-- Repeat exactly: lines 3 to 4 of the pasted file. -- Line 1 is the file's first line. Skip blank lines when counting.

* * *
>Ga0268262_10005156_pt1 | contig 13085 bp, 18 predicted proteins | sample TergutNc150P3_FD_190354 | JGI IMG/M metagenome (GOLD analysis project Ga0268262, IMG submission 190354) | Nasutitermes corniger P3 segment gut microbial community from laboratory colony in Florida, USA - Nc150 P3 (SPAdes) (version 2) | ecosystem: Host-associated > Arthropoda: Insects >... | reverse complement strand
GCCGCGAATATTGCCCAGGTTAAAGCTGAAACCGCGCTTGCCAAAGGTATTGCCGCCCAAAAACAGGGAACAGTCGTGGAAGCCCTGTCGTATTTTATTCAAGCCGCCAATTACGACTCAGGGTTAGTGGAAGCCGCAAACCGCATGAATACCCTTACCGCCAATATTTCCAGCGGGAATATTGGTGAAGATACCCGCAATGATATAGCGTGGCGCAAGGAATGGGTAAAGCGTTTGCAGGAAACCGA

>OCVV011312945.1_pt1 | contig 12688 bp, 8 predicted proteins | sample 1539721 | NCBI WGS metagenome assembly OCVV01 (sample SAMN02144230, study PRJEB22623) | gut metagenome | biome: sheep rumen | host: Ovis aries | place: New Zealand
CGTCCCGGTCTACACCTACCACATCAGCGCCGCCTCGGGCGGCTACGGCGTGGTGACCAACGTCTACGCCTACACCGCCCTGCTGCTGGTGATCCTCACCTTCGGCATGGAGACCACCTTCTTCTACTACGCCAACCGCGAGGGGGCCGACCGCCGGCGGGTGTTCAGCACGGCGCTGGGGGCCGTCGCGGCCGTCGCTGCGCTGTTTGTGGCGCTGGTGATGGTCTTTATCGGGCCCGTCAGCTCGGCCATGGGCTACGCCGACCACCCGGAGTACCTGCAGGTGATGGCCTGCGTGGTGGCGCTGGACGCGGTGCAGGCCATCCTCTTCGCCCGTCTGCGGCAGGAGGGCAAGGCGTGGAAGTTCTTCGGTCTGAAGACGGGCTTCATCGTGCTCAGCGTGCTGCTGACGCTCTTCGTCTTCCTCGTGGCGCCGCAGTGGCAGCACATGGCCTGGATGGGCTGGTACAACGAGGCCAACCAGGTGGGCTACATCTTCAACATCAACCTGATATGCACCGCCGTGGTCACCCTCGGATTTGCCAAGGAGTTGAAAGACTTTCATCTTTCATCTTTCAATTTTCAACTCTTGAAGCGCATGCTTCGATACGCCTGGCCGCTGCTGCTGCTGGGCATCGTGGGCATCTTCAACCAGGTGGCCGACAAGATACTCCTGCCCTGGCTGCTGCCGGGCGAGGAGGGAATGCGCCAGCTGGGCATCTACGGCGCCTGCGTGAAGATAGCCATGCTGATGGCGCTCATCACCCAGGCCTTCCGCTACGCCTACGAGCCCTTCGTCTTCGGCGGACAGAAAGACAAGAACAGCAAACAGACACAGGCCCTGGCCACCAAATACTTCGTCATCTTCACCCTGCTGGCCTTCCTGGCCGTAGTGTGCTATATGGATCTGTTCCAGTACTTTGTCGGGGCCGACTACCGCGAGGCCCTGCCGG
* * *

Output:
>OCVV011312945.1_pt1 | contig 12688 bp, 8 predicted proteins | sample 1539721 | NCBI WGS metagenome assembly OCVV01 (sample SAMN02144230, study PRJEB22623) | gut metagenome | biome: sheep rumen | host: Ovis aries | place: New Zealand
CGTCCCGGTCTACACCTACCACATCAGCGCCGCCTCGGGCGGCTACGGCGTGGTGACCAACGTCTACGCCTACACCGCCCTGCTGCTGGTGATCCTCACCTTCGGCATGGAGACCACCTTCTTCTACTACGCCAACCGCGAGGGGGCCGACCGCCGGCGGGTGTTCAGCACGGCGCTGGGGGCCGTCGCGGCCGTCGCTGCGCTGTTTGTGGCGCTGGTGATGGTCTTTATCGGGCCCGTCAGCTCGGCCATGGGCTACGCCGACCACCCGGAGTACCTGCAGGTGATGGCCTGCGTGGTGGCGCTGGACGCGGTGCAGGCCATCCTCTTCGCCCGTCTGCGGCAGGAGGGCAAGGCGTGGAAGTTCTTCGGTCTGAAGACGGGCTTCATCGTGCTCAGCGTGCTGCTGACGCTCTTCGTCTTCCTCGTGGCGCCGCAGTGGCAGCACATGGCCTGGATGGGCTGGTACAACGAGGCCAACCAGGTGGGCTACATCTTCAACATCAACCTGATATGCACCGCCGTGGTCACCCTCGGATTTGCCAAGGAGTTGAAAGACTTTCATCTTTCATCTTTCAATTTTCAACTCTTGAAGCGCATGCTTCGATACGCCTGGCCGCTGCTGCTGCTGGGCATCGTGGGCATCTTCAACCAGGTGGCCGACAAGATACTCCTGCCCTGGCTGCTGCCGGGCGAGGAGGGAATGCGCCAGCTGGGCATCTACGGCGCCTGCGTGAAGATAGCCATGCTGATGGCGCTCATCACCCAGGCCTTCCGCTACGCCTACGAGCCCTTCGTCTTCGGCGGACAGAAAGACAAGAACAGCAAACAGACACAGGCCCTGGCCACCAAATACTTCGTCATCTTCACCCTGCTGGCCTTCCTGGCCGTAGTGTGCTATATGGATCTGTTCCAGTACTTTGTCGGGGCCGACTACCGCGAGGCCCTGCCGG